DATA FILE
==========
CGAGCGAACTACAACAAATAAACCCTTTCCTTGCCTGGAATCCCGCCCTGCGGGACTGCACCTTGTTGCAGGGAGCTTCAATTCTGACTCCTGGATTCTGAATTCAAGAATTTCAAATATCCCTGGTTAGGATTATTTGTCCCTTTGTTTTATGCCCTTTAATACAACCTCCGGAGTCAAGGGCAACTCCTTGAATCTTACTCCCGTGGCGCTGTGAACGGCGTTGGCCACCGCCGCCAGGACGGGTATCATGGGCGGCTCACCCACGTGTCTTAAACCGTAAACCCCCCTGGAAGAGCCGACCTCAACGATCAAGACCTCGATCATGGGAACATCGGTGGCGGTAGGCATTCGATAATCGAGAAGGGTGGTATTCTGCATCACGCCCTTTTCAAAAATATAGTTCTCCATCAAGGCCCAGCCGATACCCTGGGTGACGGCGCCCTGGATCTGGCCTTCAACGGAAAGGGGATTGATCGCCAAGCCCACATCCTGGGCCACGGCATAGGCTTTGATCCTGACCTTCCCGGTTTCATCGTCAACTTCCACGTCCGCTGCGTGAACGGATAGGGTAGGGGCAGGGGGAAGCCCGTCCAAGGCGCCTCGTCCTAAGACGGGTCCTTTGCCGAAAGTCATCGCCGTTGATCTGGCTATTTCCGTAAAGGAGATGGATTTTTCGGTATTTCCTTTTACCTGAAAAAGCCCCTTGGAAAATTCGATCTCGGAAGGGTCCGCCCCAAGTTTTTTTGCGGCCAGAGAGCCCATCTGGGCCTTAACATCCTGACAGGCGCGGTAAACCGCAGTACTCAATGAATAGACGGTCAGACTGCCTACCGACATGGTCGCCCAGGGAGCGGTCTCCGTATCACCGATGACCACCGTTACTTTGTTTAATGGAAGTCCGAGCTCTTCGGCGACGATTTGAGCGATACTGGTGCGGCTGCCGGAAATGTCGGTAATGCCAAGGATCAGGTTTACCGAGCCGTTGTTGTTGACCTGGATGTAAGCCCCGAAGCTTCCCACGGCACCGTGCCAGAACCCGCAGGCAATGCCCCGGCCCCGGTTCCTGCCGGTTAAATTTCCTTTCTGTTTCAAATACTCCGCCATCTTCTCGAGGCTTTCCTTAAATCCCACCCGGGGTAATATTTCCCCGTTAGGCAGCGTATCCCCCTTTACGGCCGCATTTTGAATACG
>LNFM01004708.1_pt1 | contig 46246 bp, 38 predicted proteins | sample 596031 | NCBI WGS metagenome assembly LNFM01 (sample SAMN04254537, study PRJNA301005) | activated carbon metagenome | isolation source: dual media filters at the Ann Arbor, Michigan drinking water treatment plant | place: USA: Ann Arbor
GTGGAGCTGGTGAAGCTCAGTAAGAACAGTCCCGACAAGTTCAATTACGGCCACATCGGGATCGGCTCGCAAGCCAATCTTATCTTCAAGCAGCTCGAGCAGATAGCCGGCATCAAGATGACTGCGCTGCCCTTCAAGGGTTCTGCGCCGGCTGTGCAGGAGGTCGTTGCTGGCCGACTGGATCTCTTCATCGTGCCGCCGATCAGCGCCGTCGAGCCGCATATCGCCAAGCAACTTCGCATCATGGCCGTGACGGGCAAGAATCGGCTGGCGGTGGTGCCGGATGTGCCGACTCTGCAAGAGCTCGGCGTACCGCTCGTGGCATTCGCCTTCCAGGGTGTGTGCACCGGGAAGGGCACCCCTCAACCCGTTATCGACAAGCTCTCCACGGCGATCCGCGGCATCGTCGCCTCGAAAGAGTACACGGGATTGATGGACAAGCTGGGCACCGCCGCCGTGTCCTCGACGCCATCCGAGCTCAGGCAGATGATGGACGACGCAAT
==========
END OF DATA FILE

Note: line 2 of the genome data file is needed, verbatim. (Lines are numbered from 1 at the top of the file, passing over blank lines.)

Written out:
>LNFM01004708.1_pt1 | contig 46246 bp, 38 predicted proteins | sample 596031 | NCBI WGS metagenome assembly LNFM01 (sample SAMN04254537, study PRJNA301005) | activated carbon metagenome | isolation source: dual media filters at the Ann Arbor, Michigan drinking water treatment plant | place: USA: Ann Arbor